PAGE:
- Krispy Kreme coming to Cape Girardeau (12/14/17)2
- Light and music show: Jackson family goes high-tech with Christmas display (12/11/17)
- Two Cape County residents, including former Jackson police officer, face burglary charges in Colorado (12/12/17)
- Cape schools to get two new principals, assistant superintendent (12/13/17)1
- Kelso resident brings home $60K in lottery winnings (12/14/17)
- Pedestrian struck on Broadway (12/11/17)4
- Insurance building's renovation part of Coalter family's commitment to region (12/15/17)3
- Three-vehicle wreck ends up with parked car crashing through business wall (12/16/17)3
- Wind brings down Wendy's sign in Cape Girardeau (12/11/17)2
Iraqi leadership accepts, slams changes to sanctions
BAGHDAD, Iraq -- Iraq begrudgingly accepted a new U.N. resolution that makes sweeping changes to the current sanctions program, but still criticized the new measures Thursday, saying they exposed America's "tendency toward harming Iraq."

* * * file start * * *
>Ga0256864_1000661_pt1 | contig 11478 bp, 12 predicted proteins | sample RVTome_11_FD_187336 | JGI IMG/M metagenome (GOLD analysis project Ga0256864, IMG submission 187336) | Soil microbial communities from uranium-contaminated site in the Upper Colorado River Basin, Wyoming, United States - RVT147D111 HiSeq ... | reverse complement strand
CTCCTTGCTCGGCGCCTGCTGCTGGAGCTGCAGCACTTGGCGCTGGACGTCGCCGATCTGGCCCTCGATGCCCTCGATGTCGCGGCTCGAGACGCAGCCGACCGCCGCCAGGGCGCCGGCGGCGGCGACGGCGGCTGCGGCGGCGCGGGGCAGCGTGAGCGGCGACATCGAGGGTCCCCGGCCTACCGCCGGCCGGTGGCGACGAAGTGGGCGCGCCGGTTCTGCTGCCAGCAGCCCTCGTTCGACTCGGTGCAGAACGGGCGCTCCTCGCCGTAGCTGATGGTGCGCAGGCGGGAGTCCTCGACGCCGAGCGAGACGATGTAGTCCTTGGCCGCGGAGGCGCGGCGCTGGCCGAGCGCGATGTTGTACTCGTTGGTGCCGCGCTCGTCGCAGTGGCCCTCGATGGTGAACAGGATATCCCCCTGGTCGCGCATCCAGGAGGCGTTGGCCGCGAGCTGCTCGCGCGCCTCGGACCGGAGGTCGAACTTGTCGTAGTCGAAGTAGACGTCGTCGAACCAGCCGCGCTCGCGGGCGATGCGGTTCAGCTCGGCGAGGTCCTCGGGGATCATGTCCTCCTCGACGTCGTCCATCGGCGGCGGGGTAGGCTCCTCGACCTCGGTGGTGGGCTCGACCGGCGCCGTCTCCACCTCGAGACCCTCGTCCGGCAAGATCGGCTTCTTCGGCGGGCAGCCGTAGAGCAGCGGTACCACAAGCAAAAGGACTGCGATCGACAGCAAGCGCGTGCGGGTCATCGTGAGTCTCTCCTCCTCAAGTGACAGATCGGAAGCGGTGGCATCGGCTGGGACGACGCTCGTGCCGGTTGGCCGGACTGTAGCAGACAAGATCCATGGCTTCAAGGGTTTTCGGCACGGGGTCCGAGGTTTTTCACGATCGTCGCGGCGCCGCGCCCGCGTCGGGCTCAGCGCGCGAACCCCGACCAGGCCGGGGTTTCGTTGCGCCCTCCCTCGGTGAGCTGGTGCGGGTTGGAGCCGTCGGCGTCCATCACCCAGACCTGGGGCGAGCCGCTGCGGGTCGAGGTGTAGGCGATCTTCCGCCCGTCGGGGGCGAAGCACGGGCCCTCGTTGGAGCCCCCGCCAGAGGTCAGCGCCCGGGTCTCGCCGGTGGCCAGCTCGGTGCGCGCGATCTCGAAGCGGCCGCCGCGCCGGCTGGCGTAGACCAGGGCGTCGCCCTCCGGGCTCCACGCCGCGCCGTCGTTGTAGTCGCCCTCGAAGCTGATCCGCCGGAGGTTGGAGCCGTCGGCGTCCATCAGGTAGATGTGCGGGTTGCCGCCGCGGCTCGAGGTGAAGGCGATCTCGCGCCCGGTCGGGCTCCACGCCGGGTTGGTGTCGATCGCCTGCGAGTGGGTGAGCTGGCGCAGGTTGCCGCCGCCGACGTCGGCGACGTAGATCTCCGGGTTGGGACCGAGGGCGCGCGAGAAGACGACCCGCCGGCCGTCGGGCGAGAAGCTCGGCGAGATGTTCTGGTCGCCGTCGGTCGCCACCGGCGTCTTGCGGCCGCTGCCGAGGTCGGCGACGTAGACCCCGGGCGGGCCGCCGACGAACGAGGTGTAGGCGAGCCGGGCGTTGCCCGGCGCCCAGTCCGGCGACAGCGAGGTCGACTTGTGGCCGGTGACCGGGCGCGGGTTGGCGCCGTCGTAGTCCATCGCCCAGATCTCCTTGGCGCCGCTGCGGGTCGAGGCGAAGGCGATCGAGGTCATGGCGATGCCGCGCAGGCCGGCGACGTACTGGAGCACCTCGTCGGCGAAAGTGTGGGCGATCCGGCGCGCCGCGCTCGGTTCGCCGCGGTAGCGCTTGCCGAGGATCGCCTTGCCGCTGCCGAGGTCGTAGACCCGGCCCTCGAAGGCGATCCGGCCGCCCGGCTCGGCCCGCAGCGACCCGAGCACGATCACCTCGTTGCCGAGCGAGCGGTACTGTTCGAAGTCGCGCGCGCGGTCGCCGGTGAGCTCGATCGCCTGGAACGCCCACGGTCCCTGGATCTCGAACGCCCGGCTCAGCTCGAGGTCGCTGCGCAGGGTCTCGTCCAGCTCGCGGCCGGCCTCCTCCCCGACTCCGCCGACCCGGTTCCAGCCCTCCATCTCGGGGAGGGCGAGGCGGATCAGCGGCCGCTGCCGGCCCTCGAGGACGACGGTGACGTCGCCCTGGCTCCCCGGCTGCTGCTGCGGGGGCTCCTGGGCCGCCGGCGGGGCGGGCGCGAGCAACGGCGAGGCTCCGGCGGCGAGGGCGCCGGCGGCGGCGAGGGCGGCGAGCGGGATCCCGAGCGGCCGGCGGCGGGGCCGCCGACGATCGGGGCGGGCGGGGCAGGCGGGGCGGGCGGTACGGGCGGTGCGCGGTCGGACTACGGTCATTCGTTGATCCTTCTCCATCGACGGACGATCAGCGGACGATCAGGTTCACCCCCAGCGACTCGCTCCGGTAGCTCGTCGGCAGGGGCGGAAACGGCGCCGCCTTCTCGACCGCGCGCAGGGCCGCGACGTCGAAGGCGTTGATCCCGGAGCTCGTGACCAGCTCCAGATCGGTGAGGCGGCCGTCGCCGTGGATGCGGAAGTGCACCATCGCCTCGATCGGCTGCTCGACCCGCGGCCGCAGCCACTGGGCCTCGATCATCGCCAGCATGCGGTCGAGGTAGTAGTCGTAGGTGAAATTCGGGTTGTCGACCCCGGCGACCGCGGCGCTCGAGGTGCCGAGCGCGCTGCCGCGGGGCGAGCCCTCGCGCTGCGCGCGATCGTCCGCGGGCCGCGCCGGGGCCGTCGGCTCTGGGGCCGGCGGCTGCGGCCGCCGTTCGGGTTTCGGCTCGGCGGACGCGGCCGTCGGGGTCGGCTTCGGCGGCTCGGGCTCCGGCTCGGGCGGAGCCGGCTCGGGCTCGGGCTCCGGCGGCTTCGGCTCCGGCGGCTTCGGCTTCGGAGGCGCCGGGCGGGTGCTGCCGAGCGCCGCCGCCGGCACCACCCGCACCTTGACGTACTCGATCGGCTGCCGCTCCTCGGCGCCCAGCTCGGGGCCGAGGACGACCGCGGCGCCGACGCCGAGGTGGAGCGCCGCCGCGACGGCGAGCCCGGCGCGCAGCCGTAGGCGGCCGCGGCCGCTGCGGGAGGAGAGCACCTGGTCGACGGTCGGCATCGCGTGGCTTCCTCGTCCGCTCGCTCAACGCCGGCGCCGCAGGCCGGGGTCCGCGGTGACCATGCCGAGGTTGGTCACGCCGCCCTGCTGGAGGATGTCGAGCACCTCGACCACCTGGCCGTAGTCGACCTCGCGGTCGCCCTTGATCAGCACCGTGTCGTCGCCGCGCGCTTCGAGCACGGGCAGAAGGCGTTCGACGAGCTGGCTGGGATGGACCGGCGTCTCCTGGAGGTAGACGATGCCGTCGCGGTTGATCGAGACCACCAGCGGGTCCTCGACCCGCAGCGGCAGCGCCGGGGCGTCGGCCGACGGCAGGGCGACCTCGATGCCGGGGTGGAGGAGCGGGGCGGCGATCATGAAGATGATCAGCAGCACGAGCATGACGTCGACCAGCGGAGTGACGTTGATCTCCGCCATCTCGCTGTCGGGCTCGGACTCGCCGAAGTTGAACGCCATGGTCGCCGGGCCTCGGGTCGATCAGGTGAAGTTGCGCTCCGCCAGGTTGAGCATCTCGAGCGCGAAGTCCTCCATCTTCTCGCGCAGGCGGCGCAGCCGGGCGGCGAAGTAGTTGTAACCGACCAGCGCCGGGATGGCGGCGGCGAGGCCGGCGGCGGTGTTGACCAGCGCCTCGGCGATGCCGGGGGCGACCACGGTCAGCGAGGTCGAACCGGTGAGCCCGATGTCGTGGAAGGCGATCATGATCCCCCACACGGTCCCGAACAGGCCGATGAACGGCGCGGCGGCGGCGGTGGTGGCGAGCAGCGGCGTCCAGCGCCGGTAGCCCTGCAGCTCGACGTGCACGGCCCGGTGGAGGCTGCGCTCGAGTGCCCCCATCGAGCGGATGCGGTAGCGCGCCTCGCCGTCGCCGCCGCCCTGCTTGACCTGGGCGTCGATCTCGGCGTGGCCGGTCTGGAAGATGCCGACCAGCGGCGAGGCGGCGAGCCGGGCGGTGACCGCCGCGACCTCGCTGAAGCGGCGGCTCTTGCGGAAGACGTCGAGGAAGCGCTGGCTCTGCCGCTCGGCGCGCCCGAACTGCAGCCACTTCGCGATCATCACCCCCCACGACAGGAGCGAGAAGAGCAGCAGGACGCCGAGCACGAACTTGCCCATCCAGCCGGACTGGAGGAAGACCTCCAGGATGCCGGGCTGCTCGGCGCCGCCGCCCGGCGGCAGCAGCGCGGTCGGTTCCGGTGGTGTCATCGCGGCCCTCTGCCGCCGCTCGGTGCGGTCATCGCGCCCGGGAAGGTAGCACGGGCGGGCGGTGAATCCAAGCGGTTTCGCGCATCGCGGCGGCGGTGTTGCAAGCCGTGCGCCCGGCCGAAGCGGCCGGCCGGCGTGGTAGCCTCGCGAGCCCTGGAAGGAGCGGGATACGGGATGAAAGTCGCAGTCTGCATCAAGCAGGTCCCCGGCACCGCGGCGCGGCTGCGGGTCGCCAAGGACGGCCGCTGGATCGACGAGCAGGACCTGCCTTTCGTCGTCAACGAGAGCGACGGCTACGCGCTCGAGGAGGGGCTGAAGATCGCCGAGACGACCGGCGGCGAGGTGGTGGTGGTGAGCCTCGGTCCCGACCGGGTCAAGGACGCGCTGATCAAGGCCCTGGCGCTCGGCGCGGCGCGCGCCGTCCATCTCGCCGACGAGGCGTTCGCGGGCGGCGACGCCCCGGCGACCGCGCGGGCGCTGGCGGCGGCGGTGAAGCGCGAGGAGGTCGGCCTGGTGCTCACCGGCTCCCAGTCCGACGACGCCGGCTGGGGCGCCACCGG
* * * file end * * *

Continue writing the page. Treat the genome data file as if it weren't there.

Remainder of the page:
The comments come two days after the U.N. Security Council revamped the sanctions to speed the delivery of food and medicine and also strengthen an 11-year-old military embargo.
It extends a humanitarian program under which Iraq can sell oil for things like food, medicine and educational services.
Tuesday's vote was the greatest change in the humanitarian program since its launch in 1996 to help Iraq's people cope with sanctions imposed after President Saddam Hussein sent troops into Kuwait in 1990. Information Minister Mohammed Saeed al-Sahaf told the official Iraqi News Agency that "Iraq will reluctantly accept Resolution 1409 regarding the renewal of the oil-for-food deal for another six months."
In a separate statement, the Iraqi leadership described the new U.N. sanctions plan as a U.S. manipulation of the Security Council.